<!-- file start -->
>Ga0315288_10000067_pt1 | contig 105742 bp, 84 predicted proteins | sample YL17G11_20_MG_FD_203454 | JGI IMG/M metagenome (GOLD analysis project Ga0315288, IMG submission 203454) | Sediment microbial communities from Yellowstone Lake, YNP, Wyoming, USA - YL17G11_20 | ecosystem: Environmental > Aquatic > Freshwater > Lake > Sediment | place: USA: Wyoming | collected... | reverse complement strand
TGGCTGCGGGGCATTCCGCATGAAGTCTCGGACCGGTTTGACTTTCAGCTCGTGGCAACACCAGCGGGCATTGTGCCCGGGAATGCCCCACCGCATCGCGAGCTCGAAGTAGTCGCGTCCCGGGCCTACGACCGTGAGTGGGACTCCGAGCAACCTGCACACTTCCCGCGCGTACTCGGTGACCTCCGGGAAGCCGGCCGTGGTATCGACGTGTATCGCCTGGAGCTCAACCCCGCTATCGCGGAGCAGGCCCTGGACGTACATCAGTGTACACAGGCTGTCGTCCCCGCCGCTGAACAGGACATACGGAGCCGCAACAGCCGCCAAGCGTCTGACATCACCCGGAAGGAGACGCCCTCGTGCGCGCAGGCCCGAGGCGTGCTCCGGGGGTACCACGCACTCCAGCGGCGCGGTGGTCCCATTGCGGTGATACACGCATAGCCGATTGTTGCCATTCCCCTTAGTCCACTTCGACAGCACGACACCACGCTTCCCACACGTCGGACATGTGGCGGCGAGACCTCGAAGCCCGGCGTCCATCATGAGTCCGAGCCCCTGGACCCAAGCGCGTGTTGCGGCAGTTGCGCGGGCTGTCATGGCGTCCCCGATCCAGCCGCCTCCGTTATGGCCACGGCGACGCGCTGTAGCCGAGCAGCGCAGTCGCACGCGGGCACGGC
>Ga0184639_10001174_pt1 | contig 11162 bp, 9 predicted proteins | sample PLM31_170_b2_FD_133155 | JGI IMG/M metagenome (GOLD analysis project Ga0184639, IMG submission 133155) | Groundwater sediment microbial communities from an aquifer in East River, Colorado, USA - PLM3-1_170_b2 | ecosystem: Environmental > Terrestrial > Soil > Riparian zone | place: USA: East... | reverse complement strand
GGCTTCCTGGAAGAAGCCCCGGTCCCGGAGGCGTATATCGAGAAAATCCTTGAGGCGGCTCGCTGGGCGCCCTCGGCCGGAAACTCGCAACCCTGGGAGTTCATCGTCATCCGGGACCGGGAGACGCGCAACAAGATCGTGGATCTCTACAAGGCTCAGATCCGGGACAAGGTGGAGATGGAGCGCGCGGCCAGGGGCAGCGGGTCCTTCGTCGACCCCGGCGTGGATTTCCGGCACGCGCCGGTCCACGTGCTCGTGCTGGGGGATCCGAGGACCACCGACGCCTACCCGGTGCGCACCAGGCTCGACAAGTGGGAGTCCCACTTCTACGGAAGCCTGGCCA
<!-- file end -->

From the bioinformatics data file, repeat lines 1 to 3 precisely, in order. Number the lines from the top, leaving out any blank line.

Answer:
>Ga0315288_10000067_pt1 | contig 105742 bp, 84 predicted proteins | sample YL17G11_20_MG_FD_203454 | JGI IMG/M metagenome (GOLD analysis project Ga0315288, IMG submission 203454) | Sediment microbial communities from Yellowstone Lake, YNP, Wyoming, USA - YL17G11_20 | ecosystem: Environmental > Aquatic > Freshwater > Lake > Sediment | place: USA: Wyoming | collected... | reverse complement strand
TGGCTGCGGGGCATTCCGCATGAAGTCTCGGACCGGTTTGACTTTCAGCTCGTGGCAACACCAGCGGGCATTGTGCCCGGGAATGCCCCACCGCATCGCGAGCTCGAAGTAGTCGCGTCCCGGGCCTACGACCGTGAGTGGGACTCCGAGCAACCTGCACACTTCCCGCGCGTACTCGGTGACCTCCGGGAAGCCGGCCGTGGTATCGACGTGTATCGCCTGGAGCTCAACCCCGCTATCGCGGAGCAGGCCCTGGACGTACATCAGTGTACACAGGCTGTCGTCCCCGCCGCTGAACAGGACATACGGAGCCGCAACAGCCGCCAAGCGTCTGACATCACCCGGAAGGAGACGCCCTCGTGCGCGCAGGCCCGAGGCGTGCTCCGGGGGTACCACGCACTCCAGCGGCGCGGTGGTCCCATTGCGGTGATACACGCATAGCCGATTGTTGCCATTCCCCTTAGTCCACTTCGACAGCACGACACCACGCTTCCCACACGTCGGACATGTGGCGGCGAGACCTCGAAGCCCGGCGTCCATCATGAGTCCGAGCCCCTGGACCCAAGCGCGTGTTGCGGCAGTTGCGCGGGCTGTCATGGCGTCCCCGATCCAGCCGCCTCCGTTATGGCCACGGCGACGCGCTGTAGCCGAGCAGCGCAGTCGCACGCGGGCACGGC
>Ga0184639_10001174_pt1 | contig 11162 bp, 9 predicted proteins | sample PLM31_170_b2_FD_133155 | JGI IMG/M metagenome (GOLD analysis project Ga0184639, IMG submission 133155) | Groundwater sediment microbial communities from an aquifer in East River, Colorado, USA - PLM3-1_170_b2 | ecosystem: Environmental > Terrestrial > Soil > Riparian zone | place: USA: East... | reverse complement strand